$5 shipping with any book order in the US and Canada :: FREE shipping over $150 purchase price

Earth Overshoot Day

I was forwarded an email the other day that suggested I take a look at a website about something called Earth Overshoot Day. With a furrowed brow, a muffled “hmmm,” and a click of the mouse, I opened my browser to www.overshootday.org.

My eyes fell on the headline:

On August 8, 2016, we will have used as much from nature as our planet can renew in the whole year.

With raised eyebrows and a mumbled “wow,” I read the next sentence:

We use more ecological resources and services than nature can regenerate through overfishing, overharvesting forests and emitting more carbon dioxide into the atmosphere than forests can sequester.

I pondered that statement and decided to find out more about the enormity of its claim.

To begin, I discovered that the concept of Earth Overshoot Day was conceived by a chap named Andrew Simms, who was associated with the UK think tank, New Economics Foundation. The foundation found a partner, Global Footprint Network, and together in October 2006 launched the first Earth Overshoot Day campaign. Today, we’re talking August. It seems to me that we’re moving along on this path a bit fast.

Now I wondered how Earth Overshoot Day was calculated. I found that Global Footprint Network establishes the date for Earth Overshoot Day by dividing the planet’s biocapacity (the amount of ecological resources Earth is able to generate that year), by humanity’s Ecological Footprint (humanity’s demand for that year), then multiplying by 365 (the number of days in a year).

Right.

I’m not a math whiz, but I get the basic equation they use. It’s the quantitative measures – and where to find them – of supply and demand that I don’t quite grasp, so I dug deeper to gain a better understanding.

Neatly explained on the website, I learned that the Ecological Footprint measures demand for plant-based food and fiber products, livestock and fish products, timber and other forest products, space for urban infrastructure, and forest to absorb its carbon dioxide emissions from fossil fuels.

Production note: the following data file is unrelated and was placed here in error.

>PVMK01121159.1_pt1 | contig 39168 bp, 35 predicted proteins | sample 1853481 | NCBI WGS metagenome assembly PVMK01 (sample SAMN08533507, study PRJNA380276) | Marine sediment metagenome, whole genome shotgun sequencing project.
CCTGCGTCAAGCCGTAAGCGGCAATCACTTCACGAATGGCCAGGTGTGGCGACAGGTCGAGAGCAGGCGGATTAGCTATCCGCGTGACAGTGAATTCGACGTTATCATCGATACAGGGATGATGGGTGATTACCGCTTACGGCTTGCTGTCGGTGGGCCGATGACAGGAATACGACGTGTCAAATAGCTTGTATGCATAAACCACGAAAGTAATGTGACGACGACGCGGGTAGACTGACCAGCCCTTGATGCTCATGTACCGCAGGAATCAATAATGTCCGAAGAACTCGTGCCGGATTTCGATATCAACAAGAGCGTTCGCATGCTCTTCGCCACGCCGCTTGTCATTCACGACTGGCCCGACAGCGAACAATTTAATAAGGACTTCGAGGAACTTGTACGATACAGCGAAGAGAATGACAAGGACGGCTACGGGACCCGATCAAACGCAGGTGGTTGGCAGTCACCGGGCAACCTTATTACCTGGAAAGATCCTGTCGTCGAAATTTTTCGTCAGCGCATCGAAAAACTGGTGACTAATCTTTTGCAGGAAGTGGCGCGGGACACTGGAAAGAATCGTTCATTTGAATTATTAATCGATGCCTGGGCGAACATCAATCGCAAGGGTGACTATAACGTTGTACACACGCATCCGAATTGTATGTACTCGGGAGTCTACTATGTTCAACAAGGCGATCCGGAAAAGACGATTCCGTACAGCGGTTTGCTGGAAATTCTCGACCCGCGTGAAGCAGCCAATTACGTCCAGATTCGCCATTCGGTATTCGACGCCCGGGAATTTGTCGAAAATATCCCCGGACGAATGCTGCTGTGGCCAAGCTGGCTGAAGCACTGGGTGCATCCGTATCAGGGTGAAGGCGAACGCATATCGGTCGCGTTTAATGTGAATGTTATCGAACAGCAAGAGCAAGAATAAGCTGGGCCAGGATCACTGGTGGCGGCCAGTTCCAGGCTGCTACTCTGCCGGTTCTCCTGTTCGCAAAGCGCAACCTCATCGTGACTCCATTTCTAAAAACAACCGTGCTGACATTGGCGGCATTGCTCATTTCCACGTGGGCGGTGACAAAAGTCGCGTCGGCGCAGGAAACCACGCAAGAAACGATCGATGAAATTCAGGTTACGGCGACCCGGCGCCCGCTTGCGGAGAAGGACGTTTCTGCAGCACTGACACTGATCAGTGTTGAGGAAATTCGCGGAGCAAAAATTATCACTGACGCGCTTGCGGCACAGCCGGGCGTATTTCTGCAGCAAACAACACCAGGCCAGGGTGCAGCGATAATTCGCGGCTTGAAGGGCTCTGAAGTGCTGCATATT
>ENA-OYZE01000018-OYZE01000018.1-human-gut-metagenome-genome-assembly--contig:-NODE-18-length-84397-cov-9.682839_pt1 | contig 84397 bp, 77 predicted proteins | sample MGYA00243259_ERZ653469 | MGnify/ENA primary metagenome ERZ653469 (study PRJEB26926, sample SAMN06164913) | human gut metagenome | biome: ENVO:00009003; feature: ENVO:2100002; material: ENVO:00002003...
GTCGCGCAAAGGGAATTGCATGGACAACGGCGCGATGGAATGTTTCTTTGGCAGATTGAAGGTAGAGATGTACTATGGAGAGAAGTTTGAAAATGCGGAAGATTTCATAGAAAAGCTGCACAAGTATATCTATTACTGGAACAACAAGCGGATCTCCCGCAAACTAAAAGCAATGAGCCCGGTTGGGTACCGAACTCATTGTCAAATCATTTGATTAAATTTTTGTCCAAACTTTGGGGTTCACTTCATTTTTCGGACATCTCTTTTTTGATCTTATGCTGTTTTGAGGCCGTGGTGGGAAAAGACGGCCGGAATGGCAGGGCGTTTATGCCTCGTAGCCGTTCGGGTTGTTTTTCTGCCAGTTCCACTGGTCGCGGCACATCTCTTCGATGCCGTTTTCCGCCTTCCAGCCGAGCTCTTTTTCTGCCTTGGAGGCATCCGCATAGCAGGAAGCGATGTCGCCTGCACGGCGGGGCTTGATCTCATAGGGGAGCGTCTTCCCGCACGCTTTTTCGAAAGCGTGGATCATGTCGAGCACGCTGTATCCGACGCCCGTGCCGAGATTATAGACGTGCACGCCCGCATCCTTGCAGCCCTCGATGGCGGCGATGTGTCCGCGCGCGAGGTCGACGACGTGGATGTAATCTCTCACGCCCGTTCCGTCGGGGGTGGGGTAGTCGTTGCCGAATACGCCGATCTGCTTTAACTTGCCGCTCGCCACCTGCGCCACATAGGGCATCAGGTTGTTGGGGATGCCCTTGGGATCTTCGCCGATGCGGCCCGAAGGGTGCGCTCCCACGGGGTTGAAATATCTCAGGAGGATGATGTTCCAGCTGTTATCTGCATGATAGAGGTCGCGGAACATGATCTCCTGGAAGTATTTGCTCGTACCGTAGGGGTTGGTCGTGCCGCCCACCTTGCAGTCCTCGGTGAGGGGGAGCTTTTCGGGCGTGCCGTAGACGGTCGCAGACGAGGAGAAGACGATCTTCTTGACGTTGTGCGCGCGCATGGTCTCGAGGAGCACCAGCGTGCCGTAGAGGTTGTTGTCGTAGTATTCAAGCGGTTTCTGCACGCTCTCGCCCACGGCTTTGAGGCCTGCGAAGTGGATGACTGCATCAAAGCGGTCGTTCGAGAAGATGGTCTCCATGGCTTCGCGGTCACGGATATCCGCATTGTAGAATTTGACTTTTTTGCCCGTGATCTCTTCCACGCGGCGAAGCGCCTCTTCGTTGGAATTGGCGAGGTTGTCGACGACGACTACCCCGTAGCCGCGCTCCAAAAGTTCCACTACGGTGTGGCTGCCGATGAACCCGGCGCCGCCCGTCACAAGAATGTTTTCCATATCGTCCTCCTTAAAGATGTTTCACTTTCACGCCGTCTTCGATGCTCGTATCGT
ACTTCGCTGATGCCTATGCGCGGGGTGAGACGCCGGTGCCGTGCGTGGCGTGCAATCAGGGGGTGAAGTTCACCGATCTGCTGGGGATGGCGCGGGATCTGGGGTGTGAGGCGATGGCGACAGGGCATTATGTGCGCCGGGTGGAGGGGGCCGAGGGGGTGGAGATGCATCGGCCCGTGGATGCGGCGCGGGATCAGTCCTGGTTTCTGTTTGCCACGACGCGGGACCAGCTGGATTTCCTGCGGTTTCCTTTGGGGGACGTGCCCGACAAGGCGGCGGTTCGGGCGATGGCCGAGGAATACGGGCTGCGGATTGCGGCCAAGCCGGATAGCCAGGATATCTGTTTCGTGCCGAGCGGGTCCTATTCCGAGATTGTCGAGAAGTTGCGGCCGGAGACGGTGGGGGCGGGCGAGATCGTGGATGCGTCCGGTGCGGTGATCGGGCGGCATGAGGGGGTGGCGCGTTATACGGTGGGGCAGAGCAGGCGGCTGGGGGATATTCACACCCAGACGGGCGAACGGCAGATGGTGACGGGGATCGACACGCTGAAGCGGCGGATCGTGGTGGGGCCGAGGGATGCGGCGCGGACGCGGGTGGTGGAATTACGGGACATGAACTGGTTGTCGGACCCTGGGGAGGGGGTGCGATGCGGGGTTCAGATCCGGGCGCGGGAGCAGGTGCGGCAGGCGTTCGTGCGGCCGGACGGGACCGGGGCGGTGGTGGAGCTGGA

From the supply side, a geographic area’s biocapacity represents its biologically productive land and sea area, including forest lands, grazing lands, cropland, fishing grounds, and built-up land.

Okay, good enough for me, but you can delve further into the details on the Earth Overshoot Day website.

This notable day provokes thought and recognition of the issues and challenges we face as stewards of a sustainable future.

If you’d like to get more involved, take some action. “Pledge for the Planet” to help reverse the trend of overshooting our planet’s resources.

As I read more about the method and reasoning of the date on the Global Footprint Network and Earth Overshoot Day websites, I became more aware of the need for adults and, maybe more so, school-aged kids to get a firm grip on what’s at stake in our quest for a sustainable future.

At Facing The Future, we fully support the efforts and goals of Earth Overshoot Day. As well, we support the efforts of teachers to inspire students to think about how their solutions-oriented approach to take action can have a local as well as global impact.

Engaging Students Through Global Issues champions student exploration of interrelated global issues such as climate change, biodiversity, energy and population, through hands-on activities, real-world examples and student-in-action profiles.

Greater awareness and comprehension at all levels of education can help put the date of Earth Overshoot Day in full retreat.

Leave a comment